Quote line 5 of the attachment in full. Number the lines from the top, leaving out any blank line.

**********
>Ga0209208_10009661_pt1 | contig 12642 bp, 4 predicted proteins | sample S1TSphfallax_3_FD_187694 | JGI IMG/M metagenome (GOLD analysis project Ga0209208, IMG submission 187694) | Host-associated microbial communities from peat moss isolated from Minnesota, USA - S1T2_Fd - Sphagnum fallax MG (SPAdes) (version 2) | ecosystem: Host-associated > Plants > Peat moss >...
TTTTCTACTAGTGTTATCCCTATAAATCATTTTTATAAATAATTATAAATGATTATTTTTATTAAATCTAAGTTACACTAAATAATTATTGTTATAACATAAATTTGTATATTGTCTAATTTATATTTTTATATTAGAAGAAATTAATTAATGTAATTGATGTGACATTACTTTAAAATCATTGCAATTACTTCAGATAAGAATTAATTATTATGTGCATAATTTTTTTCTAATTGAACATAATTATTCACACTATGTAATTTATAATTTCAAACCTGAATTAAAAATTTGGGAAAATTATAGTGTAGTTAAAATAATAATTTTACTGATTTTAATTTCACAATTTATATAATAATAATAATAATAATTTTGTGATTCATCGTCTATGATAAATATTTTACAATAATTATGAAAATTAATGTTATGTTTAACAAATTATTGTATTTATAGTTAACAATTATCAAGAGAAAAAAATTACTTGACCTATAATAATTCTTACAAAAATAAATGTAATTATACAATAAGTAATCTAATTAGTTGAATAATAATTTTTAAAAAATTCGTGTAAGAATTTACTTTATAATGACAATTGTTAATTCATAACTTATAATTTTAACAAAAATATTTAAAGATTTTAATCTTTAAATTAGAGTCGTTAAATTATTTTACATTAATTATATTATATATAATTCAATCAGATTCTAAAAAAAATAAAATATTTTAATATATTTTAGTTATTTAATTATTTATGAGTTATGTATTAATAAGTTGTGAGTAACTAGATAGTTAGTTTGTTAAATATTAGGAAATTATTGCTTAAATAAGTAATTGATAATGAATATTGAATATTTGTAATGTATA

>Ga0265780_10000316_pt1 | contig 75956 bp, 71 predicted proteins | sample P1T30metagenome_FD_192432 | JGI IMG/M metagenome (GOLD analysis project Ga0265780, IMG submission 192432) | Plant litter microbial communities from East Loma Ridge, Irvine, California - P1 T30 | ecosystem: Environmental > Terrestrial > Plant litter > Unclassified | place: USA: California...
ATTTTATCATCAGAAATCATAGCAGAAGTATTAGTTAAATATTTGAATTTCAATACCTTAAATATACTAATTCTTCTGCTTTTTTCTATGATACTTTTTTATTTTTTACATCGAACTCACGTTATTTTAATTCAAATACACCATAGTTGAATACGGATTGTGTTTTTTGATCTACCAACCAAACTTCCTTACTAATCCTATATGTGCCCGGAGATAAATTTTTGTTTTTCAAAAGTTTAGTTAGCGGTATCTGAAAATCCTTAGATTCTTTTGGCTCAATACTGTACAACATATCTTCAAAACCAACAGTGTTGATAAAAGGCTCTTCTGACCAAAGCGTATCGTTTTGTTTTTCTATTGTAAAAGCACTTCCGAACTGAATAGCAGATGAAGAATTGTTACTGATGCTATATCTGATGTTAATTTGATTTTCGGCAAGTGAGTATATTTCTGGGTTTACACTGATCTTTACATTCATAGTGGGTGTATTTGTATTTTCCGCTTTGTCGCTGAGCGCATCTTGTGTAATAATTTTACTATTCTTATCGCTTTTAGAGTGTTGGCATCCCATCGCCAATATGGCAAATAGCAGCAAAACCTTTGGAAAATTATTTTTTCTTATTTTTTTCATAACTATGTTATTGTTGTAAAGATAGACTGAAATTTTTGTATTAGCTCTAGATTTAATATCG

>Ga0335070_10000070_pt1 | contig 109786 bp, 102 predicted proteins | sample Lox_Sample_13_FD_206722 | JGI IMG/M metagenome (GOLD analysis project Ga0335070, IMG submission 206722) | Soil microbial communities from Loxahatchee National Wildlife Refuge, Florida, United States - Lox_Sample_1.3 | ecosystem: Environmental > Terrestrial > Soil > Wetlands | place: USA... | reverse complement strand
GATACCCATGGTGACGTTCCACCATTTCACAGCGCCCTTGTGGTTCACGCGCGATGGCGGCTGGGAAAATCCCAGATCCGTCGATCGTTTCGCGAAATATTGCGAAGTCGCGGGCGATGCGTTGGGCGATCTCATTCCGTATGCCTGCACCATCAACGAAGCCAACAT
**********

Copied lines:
>Ga0335070_10000070_pt1 | contig 109786 bp, 102 predicted proteins | sample Lox_Sample_13_FD_206722 | JGI IMG/M metagenome (GOLD analysis project Ga0335070, IMG submission 206722) | Soil microbial communities from Loxahatchee National Wildlife Refuge, Florida, United States - Lox_Sample_1.3 | ecosystem: Environmental > Terrestrial > Soil > Wetlands | place: USA... | reverse complement strand